London, July 15: The greatest tennis player of all time squandered two championship points. Match point had to be replayed after a line-call blunder.
And Wimbledon had its equivalent of a Super Over when the final between Roger Federer and Novak Djokovic went down to a deciding set tie-break at 12-12 for the first time.
Was there some sort of competition between London's great sporting spectacles on Sunday? A bet on which could end in the highest drama? Sneaky attention seekers, both of them. Let's call it a draw, because just sometimes there doesn't need to be a winner.
England's Cricket World Cup triumph barely registered at Wimbledon, just as this match would have been an afterthought at Lord's. Keeping tabs on both would have blown the mind.
Djokovic certainly hit Federer for six with his triumph on Centre Court, coming back from the brink of defeat to beat the Swiss for a third time in the men's title match.
After 2014, 2015 and now 2019, no wonder Federer said he wanted to "forget" all about the latest loss. Fat chance of that. Classics like this live long in the memory.
The record books that Federer has rewritten over the last 20 years may soon be due a redraft, with Djokovic fast closing both on the man from Basel and Rafael Nadal in the grand slam stakes.
His 7-6 (7-5) 1-6 7-6 (7-4) 4-6 13-12 (7-3) success was remarkable in many ways, not least because he trailed 8-7 and 40-15 in the deciding set, with Federer having the match on his racket as he served for a ninth title in SW19 and 21st slam overall.
Djokovic may one day consider the passing shot to save the second of those championship points as the most important of his career.
He becomes the first man over 30 in the Open era to successfully defend this title and has won four of the last five slams, missing out only at the French Open last month, where he fell in the semi-finals.
The 32-year-old Serbian's tally stands at 16 slams, with Nadal's 18 and Federer's 20 under threat. At Wimbledon he has matched Bjorn Borg's five. Federer's eight may still be reachable.
This astonishing match finished in bizarre circumstances, with the last point having to be played twice after a faulty line ruling.
At the second time of asking, Federer clattered the ball off his racket frame, high, ugly and way out of court.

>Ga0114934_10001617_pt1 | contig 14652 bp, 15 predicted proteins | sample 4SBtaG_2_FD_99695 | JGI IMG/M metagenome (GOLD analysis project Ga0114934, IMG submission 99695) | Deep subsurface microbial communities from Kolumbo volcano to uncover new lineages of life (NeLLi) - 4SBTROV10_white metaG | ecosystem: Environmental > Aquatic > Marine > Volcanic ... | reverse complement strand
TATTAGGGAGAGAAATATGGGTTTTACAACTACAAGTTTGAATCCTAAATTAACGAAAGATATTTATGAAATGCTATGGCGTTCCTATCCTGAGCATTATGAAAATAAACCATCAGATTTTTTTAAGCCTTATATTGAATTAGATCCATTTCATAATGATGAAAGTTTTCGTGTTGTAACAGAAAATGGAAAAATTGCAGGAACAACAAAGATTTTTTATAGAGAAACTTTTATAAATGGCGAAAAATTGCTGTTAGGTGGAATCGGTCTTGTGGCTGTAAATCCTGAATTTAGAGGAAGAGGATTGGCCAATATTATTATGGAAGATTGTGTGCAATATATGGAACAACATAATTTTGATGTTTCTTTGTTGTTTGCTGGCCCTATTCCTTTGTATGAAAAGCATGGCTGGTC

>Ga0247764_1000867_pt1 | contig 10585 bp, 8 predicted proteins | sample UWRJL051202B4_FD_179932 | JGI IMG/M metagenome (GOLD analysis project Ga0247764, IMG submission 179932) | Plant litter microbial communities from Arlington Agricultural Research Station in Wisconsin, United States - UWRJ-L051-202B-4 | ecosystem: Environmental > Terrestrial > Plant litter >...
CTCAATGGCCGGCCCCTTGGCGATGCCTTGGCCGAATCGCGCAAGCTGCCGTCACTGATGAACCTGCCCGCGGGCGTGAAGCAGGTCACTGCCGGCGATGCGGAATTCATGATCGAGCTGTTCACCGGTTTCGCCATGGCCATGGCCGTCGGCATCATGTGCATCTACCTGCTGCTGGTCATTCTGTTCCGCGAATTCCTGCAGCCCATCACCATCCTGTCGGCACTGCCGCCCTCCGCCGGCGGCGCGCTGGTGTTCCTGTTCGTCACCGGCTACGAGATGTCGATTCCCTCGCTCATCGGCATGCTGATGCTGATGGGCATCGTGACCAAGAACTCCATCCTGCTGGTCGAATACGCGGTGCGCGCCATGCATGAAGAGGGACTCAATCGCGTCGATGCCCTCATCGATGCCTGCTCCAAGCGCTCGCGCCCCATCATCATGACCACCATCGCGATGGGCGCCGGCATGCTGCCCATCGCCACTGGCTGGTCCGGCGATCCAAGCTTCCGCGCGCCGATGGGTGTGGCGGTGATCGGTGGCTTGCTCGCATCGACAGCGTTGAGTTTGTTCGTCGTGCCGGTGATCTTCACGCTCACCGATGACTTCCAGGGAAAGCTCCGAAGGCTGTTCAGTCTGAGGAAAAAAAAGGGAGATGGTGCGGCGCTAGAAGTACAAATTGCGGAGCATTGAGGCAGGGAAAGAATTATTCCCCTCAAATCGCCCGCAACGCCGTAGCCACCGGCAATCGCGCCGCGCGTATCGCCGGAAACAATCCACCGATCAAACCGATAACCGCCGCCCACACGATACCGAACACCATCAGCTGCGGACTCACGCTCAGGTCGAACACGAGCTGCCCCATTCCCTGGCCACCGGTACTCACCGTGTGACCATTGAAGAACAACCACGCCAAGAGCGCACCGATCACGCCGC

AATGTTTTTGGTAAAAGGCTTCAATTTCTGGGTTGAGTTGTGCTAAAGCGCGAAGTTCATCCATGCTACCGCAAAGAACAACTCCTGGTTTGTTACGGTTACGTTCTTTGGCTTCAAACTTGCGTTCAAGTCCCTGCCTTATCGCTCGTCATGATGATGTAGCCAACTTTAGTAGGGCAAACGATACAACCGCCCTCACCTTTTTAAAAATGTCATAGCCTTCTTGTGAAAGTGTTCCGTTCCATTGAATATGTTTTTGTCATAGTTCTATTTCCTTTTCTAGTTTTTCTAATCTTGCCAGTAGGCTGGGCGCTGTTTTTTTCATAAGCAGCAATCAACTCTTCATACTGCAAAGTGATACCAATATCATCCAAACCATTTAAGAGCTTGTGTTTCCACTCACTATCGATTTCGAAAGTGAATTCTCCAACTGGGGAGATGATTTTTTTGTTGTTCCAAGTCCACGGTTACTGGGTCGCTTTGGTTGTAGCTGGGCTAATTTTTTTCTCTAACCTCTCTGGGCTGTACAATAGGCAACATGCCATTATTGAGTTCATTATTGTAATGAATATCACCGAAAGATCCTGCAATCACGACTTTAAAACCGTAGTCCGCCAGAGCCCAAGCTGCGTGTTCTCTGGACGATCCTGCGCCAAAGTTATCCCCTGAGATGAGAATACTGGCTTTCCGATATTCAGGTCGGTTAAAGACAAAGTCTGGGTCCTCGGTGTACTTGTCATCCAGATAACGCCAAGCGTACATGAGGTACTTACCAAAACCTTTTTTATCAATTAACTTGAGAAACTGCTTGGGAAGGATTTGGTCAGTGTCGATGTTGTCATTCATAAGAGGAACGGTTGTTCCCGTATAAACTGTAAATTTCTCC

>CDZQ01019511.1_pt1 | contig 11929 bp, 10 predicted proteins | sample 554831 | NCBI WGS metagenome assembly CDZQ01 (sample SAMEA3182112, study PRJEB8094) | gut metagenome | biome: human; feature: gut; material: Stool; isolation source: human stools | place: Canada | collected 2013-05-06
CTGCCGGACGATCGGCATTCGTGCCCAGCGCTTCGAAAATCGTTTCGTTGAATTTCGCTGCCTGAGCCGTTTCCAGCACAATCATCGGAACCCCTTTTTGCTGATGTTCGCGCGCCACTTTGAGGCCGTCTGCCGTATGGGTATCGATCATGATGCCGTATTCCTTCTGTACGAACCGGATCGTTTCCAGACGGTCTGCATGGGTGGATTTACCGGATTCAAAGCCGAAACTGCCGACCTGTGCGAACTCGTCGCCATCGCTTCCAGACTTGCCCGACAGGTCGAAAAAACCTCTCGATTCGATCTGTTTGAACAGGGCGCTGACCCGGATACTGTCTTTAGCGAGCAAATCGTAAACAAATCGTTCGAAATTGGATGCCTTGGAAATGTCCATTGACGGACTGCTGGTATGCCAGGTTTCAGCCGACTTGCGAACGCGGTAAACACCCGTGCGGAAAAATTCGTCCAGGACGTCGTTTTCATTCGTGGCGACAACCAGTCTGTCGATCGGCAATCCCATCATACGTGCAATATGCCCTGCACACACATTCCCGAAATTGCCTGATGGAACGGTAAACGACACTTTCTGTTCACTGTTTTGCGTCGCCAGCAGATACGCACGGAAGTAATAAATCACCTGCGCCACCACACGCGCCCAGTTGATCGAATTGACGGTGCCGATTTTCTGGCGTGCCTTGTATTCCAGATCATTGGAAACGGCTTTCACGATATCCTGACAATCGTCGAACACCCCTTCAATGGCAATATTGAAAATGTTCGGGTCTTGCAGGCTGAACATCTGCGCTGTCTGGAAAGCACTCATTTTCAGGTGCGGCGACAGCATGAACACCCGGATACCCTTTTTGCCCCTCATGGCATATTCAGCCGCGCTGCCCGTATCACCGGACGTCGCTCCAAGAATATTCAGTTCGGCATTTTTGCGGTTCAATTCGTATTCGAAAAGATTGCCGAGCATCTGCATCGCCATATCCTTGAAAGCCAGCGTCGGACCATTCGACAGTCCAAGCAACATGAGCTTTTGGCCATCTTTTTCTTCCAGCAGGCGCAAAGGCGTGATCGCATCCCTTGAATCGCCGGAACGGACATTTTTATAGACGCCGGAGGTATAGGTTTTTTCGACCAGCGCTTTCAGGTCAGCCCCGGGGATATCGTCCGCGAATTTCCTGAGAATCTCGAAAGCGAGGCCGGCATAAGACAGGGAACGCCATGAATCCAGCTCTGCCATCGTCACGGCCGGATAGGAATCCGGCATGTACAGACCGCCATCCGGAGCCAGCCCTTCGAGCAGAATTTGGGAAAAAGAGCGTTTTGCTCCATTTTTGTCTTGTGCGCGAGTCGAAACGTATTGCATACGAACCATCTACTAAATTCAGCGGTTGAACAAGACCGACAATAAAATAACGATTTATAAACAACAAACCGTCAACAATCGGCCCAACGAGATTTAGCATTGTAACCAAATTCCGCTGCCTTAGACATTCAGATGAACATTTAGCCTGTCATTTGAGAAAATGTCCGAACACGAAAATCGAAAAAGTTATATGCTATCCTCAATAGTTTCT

Four hours and 57 minutes it lasted, the longest men's Wimbledon final ever. Federer, at 37, still has the hunger and plenty of game, but it is hard to imagine him having a better chance of a ninth crown.
He was first nagged about his age as he inched towards his late twenties, peppered with questions about how long he might have left at the top.
In January 2009, the 27-year-old Federer was asked at an Australian Open press conference if he needed to win a couple more grand slams before there would be "a whole lot of Gulbises and Cilices and Del Potros breathing down your neck".
Bless Ernests Gulbis, for he is an outlier in this story.
Federer's longevity is a modern wonder of the world. A poll from Swiss broadcaster SRF showed 86 per cent expected another Federer victory in London, with Wimbledon's own Twitter survey revealing 70 per cent fancied the same outcome.
Swiss newspaper Blick said Djokovic would need to "shift up a gear" to be competitive, as John McEnroe delivered the same verdict but about Federer.
This was their 48th match. Djokovic has now won 10 of their 16 grand slam meetings.
Conventional wisdom dictated that Federer would struggle if he dropped the opening set, but there has been little about his career that has adhered to convention. Pete Sampras' 14 grand slams were widely reckoned to be an insurmountable stack before Federer, Nadal and then Djokovic all overtook the American.
It was "conventional wisdom" that was cited at the 2008 US Open when a reporter, after Federer beat Andy Murray in straight sets to take the title, pointed out how some had portayed the Swiss as a declining force.
Back on Centre Court, over a decade on, Federer the revisionist duly banished tie-break frustration and sauntered through the second set against Djokovic.
Where would this match pivot? They had split the first two sets of each of their three previous Wimbledon matches, when Federer won in the 2012 semi-finals and Djokovic the 2014 and 2015 finals.
The man who captured the third set in each of those matches wound up prevailing. When the third went to a tie-break this time, Djokovic punched the air at 5-1, an action of hostility he had the chops to back up.
Centre Court has become a Church of Federer to which his disciples - celebrity, royalty, and civilian - flock with unflinching faith. Prince William was watching on. Movie stars Benedict Cumberbatch and Tom Hiddleston were at courtside too, along with Federer favourites Stefan Edberg and Rod Laver.
Into the fifth set they went after Federer hit back again, his wife Mirka on her feet, whispering a wish to the gods.
John Bercow, the speaker of the United Kingdom's House of Commons, was toadying up his role of chief Federer fan boy.
Before the match began, Nick Kyrgios tweeted: "Federer please win", a snippy reminder of the Australian's disdain of Djokovic.
Djokovic would never court the affection of Kyrgios, nor give a Castlemaine XXXX for his opinion, and the man from Belgrade feels worthy of greater admiration from the Wimbledon crowds.
They rose to acclaim his success, which perversely might not help him in the popularity stakes.
At Wimbledon, they hold a unique place for Federer, this greatest of men's champions.
It is high time they showed a similar deference to Djokovic.